As the heart develops before birth and in the early years of childhood, adequate nutrition is essential for the proper formation of cardiac structures. The effects of malnourishment can directly influence the way the heart functions in adulthood, independent of the additional risks incurred by lifestyle habits acquired during maturity.
Terrence Forrester, PhD, a chief scientist at UWI Solutions for Developing Countries in Kingston, Jamaica is a senior author of the study, which was funded by the New Zealand Health Research Council. He said, “If nutritional needs are not met during this time, when structures of the body are highly susceptible to potentially irreversible change, it could have long-term consequences on heart anatomy and blood flow later in life.”
Dangers of High Blood Pressure
The study was conducted out of the University of the West Indies, Mona, in Jamaica. The researchers compared 116 adults, mostly in their 20s and 30s, who were malnourished as children to 45 adults who were well fed early in life. Once their height, weight and blood pressure was measured, all participants underwent echocardiograms or other tests that evaluate heart function.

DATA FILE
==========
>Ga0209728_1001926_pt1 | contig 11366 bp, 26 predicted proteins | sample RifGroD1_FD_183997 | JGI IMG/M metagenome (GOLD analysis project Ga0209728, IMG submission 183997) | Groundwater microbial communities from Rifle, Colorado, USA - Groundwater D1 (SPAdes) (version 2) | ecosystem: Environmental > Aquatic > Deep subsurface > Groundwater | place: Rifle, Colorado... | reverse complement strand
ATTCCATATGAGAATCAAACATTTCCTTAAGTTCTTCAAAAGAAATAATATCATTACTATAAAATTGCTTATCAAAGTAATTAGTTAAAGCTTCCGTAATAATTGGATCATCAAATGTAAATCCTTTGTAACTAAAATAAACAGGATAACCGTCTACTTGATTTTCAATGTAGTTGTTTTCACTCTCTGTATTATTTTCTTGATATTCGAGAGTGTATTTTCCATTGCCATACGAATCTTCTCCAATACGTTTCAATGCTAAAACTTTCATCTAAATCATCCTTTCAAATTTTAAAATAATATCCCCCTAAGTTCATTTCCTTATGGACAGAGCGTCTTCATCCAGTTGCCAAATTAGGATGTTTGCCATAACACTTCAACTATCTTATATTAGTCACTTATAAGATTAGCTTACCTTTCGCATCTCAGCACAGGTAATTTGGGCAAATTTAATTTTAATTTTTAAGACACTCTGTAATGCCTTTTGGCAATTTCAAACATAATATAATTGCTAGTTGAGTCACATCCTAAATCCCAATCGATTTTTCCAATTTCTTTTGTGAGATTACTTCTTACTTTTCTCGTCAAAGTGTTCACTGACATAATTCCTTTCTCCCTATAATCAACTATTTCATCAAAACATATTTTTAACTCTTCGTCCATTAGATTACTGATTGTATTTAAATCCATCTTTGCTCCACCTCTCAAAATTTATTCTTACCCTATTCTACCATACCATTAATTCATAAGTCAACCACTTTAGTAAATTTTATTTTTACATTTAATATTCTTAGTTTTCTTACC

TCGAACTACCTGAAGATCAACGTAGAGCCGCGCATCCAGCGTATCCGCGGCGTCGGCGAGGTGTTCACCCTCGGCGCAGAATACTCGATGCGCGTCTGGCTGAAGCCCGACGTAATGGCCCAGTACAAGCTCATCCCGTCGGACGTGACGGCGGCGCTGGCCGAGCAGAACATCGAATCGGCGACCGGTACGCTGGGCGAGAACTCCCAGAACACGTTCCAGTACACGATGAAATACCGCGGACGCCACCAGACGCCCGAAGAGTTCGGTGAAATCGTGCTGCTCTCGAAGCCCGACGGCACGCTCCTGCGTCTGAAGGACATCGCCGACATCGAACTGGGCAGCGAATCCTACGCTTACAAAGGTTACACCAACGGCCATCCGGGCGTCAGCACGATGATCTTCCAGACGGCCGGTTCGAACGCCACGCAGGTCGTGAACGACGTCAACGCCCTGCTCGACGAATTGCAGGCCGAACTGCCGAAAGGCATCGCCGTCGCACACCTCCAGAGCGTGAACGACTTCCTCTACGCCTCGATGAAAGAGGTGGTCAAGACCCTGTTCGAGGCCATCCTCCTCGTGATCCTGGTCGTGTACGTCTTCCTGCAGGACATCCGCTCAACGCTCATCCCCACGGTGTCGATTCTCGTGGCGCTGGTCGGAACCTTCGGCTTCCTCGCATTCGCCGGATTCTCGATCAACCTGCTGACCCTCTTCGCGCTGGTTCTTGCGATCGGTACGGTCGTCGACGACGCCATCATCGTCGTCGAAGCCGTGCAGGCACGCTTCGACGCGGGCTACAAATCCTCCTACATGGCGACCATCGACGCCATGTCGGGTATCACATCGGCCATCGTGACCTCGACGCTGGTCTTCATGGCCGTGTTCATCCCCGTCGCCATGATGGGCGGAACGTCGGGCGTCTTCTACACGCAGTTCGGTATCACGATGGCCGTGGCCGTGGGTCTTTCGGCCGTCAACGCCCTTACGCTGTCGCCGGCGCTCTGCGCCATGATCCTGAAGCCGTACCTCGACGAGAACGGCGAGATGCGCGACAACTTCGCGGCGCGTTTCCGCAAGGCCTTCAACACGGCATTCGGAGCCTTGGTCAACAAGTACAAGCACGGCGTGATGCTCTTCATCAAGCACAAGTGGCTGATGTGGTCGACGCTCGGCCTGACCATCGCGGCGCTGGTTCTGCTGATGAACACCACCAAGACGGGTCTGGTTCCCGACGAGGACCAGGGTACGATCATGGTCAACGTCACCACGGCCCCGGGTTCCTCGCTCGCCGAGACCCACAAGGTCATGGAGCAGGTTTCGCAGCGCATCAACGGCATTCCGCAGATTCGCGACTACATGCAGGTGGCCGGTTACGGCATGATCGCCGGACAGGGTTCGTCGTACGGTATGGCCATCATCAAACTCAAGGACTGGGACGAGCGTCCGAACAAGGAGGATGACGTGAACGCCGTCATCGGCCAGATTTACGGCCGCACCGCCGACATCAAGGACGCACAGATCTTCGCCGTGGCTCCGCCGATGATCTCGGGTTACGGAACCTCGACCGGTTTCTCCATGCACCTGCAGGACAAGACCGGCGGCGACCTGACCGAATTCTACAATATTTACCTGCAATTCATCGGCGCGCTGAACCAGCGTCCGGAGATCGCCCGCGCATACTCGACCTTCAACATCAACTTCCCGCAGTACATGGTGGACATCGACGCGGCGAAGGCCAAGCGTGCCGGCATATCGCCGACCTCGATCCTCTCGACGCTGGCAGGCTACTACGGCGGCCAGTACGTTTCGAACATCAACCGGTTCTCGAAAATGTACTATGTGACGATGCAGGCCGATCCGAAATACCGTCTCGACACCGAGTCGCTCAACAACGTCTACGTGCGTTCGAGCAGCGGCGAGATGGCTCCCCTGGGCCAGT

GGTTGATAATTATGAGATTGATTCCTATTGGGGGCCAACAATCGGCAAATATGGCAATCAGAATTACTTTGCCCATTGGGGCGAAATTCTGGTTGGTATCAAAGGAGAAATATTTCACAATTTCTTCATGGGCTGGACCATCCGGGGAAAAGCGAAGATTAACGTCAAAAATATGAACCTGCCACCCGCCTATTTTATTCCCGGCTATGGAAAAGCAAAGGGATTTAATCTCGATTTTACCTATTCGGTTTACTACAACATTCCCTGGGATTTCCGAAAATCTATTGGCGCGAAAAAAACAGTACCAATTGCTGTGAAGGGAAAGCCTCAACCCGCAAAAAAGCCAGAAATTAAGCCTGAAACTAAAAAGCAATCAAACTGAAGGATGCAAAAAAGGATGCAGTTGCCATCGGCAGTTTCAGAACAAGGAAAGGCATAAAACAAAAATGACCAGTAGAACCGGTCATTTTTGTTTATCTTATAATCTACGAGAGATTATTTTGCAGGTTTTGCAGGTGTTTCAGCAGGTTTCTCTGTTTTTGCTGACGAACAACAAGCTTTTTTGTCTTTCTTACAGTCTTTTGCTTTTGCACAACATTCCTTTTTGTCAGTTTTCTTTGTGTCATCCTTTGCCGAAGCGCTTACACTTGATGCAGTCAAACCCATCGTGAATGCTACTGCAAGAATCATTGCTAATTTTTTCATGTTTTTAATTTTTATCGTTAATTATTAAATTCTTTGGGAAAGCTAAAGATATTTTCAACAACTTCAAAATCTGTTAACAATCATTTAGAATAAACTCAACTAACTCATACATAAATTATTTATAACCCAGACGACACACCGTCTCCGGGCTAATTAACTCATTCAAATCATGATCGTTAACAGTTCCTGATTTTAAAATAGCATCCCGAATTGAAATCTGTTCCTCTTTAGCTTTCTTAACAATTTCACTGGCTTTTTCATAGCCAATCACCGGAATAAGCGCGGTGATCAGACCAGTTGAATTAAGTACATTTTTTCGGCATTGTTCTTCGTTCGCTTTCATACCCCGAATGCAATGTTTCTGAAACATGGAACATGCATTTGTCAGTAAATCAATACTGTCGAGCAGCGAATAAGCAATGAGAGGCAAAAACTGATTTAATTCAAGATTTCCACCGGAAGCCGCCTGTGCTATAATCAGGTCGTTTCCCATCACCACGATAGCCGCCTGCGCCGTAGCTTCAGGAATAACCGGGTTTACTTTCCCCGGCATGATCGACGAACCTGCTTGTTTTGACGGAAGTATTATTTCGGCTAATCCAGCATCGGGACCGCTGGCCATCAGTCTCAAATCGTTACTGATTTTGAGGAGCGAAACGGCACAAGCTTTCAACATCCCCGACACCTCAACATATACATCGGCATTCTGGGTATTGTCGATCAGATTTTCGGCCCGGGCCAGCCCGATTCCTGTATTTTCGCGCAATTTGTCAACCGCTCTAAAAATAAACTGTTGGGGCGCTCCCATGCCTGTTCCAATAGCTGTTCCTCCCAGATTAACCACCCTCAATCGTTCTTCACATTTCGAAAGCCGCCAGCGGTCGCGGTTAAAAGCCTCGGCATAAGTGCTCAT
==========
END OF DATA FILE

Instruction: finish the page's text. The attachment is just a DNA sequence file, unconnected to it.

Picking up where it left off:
Three cardiac risks in particular were found to be associated with malnutrition in early childhood. Compared to adults who were fed adequate diets as children, adults who experienced childhood malnutrition were more likely to have higher diastolic blood pressure readings, more resistance to blood flow in smaller vessels, and less efficient heart pumping. All three conditions can increase blood pressure, which puts people at risk for heart attacks and stroke.
More Than a Third World Problem
Like many developing countries, Jamaica has its share of the population that suffers from hunger and poverty. However, even wealthy nations such as the United States have households, which cannot be certain of acquiring or providing adequate nutrition to all family members. In 2012, 8.3 million children lived in such a household, according to the US Department of Agriculture.
If childhood malnutrition can be addressed at a global level, more cases of high blood pressure can be prevented and managed before they are allowed to manifest. Chronic health problems such as heart disease and associated metabolic conditions have costly consequences, both economically and in terms of human lives. Considering the pervasive nature of poverty worldwide, the impact of improved childhood nutrition on public health will be significant.
Source and image credit: American Heart Association